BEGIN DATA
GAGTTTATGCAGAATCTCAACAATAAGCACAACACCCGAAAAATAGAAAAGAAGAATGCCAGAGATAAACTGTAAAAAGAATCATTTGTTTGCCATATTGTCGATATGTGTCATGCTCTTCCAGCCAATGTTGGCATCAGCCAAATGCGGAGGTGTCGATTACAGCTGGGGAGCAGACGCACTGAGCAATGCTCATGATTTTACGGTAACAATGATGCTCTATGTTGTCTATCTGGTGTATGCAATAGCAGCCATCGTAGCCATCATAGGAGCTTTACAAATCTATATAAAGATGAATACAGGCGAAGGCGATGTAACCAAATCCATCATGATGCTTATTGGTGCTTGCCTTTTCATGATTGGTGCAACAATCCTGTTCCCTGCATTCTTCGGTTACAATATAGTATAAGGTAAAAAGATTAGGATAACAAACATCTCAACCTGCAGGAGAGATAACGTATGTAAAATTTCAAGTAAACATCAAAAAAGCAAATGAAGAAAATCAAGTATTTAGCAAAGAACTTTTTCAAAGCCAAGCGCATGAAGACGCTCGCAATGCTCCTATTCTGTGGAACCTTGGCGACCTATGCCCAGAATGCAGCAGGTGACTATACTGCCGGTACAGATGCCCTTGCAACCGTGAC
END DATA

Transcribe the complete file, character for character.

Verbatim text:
GAGTTTATGCAGAATCTCAACAATAAGCACAACACCCGAAAAATAGAAAAGAAGAATGCCAGAGATAAACTGTAAAAAGAATCATTTGTTTGCCATATTGTCGATATGTGTCATGCTCTTCCAGCCAATGTTGGCATCAGCCAAATGCGGAGGTGTCGATTACAGCTGGGGAGCAGACGCACTGAGCAATGCTCATGATTTTACGGTAACAATGATGCTCTATGTTGTCTATCTGGTGTATGCAATAGCAGCCATCGTAGCCATCATAGGAGCTTTACAAATCTATATAAAGATGAATACAGGCGAAGGCGATGTAACCAAATCCATCATGATGCTTATTGGTGCTTGCCTTTTCATGATTGGTGCAACAATCCTGTTCCCTGCATTCTTCGGTTACAATATAGTATAAGGTAAAAAGATTAGGATAACAAACATCTCAACCTGCAGGAGAGATAACGTATGTAAAATTTCAAGTAAACATCAAAAAAGCAAATGAAGAAAATCAAGTATTTAGCAAAGAACTTTTTCAAAGCCAAGCGCATGAAGACGCTCGCAATGCTCCTATTCTGTGGAACCTTGGCGACCTATGCCCAGAATGCAGCAGGTGACTATACTGCCGGTACAGATGCCCTTGCAACCGTGAC